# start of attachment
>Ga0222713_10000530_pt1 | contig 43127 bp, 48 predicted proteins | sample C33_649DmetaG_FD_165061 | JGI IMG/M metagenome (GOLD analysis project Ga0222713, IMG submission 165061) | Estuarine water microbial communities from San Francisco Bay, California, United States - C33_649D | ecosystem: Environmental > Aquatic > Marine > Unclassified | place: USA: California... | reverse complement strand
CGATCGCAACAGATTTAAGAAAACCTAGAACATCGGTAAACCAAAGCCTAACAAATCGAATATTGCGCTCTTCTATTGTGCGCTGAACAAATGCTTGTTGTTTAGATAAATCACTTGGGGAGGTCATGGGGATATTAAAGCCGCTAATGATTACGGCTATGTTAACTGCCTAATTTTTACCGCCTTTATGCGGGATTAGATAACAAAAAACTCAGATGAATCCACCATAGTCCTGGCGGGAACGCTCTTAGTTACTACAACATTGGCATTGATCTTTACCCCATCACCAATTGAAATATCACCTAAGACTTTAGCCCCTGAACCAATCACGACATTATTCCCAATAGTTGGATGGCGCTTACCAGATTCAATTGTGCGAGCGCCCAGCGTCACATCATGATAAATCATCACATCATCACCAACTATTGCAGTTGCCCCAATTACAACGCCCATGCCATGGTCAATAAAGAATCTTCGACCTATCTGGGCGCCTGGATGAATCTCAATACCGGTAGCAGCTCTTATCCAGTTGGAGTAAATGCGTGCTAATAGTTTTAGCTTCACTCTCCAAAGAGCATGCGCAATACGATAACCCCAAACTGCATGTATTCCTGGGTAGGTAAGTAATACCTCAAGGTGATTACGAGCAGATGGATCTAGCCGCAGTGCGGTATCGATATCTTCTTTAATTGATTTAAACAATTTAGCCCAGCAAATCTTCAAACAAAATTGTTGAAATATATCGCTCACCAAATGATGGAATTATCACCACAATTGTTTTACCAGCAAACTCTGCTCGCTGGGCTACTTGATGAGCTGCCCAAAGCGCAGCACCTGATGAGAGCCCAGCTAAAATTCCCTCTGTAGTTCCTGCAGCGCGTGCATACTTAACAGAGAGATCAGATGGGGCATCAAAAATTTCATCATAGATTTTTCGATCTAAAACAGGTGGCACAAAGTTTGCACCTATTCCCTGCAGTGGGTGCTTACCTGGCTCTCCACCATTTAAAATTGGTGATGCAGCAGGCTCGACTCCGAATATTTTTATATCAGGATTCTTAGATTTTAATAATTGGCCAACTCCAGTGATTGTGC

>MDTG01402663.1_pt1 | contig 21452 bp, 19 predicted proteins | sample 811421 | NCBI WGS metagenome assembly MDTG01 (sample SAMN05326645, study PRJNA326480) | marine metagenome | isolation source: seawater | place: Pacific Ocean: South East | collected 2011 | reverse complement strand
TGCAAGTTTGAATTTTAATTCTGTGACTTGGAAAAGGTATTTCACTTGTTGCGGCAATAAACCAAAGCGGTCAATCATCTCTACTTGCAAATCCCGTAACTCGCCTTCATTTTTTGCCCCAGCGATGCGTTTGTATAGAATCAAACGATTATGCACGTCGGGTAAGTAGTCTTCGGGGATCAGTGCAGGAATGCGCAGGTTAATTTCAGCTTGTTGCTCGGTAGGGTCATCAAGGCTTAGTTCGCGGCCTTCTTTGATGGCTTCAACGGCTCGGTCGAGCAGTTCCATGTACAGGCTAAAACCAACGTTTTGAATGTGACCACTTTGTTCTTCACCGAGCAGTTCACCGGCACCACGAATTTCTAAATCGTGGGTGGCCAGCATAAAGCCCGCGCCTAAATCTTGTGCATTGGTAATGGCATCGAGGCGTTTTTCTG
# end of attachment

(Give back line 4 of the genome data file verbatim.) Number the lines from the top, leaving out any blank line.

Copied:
TGCAAGTTTGAATTTTAATTCTGTGACTTGGAAAAGGTATTTCACTTGTTGCGGCAATAAACCAAAGCGGTCAATCATCTCTACTTGCAAATCCCGTAACTCGCCTTCATTTTTTGCCCCAGCGATGCGTTTGTATAGAATCAAACGATTATGCACGTCGGGTAAGTAGTCTTCGGGGATCAGTGCAGGAATGCGCAGGTTAATTTCAGCTTGTTGCTCGGTAGGGTCATCAAGGCTTAGTTCGCGGCCTTCTTTGATGGCTTCAACGGCTCGGTCGAGCAGTTCCATGTACAGGCTAAAACCAACGTTTTGAATGTGACCACTTTGTTCTTCACCGAGCAGTTCACCGGCACCACGAATTTCTAAATCGTGGGTGGCCAGCATAAAGCCCGCGCCTAAATCTTGTGCATTGGTAATGGCATCGAGGCGTTTTTCTG